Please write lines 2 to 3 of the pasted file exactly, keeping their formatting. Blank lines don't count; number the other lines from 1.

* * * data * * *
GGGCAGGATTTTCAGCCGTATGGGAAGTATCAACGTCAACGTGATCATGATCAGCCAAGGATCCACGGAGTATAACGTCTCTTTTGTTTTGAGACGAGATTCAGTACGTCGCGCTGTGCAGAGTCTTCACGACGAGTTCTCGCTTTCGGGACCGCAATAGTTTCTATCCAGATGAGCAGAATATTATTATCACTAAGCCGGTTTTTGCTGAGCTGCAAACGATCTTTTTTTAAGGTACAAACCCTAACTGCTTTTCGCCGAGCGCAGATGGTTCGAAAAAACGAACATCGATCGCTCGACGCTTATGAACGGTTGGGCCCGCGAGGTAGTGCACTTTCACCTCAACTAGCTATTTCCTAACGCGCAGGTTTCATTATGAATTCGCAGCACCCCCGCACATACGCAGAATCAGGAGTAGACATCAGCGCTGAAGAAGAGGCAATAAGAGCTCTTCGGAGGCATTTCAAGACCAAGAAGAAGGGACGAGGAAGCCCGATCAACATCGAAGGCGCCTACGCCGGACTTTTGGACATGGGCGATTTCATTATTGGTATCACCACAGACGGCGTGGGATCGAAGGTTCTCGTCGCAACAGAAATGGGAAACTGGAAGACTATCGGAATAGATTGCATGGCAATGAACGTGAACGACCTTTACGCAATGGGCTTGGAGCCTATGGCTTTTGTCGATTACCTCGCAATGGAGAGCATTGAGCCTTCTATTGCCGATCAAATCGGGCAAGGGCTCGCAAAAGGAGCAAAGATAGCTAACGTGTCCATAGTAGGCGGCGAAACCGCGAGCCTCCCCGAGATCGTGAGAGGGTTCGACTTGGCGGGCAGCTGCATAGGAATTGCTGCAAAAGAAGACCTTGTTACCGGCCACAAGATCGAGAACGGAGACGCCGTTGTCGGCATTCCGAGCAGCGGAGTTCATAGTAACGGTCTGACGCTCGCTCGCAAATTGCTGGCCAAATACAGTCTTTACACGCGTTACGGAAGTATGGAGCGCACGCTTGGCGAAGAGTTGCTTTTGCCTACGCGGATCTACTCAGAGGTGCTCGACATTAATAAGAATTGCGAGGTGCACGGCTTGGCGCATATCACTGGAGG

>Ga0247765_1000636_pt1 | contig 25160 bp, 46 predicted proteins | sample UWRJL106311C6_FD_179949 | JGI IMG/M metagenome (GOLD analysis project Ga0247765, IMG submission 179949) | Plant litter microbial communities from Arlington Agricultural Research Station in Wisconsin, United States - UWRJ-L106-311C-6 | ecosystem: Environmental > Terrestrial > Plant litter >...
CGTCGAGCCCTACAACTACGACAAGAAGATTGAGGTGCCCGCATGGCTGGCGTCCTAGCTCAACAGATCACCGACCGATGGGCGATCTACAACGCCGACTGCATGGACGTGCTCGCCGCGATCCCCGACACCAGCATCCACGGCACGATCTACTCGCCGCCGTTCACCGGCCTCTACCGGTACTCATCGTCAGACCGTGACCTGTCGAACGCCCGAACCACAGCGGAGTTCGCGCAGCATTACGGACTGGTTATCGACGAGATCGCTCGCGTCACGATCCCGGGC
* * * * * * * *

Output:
>Ga0247765_1000636_pt1 | contig 25160 bp, 46 predicted proteins | sample UWRJL106311C6_FD_179949 | JGI IMG/M metagenome (GOLD analysis project Ga0247765, IMG submission 179949) | Plant litter microbial communities from Arlington Agricultural Research Station in Wisconsin, United States - UWRJ-L106-311C-6 | ecosystem: Environmental > Terrestrial > Plant litter >...
CGTCGAGCCCTACAACTACGACAAGAAGATTGAGGTGCCCGCATGGCTGGCGTCCTAGCTCAACAGATCACCGACCGATGGGCGATCTACAACGCCGACTGCATGGACGTGCTCGCCGCGATCCCCGACACCAGCATCCACGGCACGATCTACTCGCCGCCGTTCACCGGCCTCTACCGGTACTCATCGTCAGACCGTGACCTGTCGAACGCCCGAACCACAGCGGAGTTCGCGCAGCATTACGGACTGGTTATCGACGAGATCGCTCGCGTCACGATCCCGGGC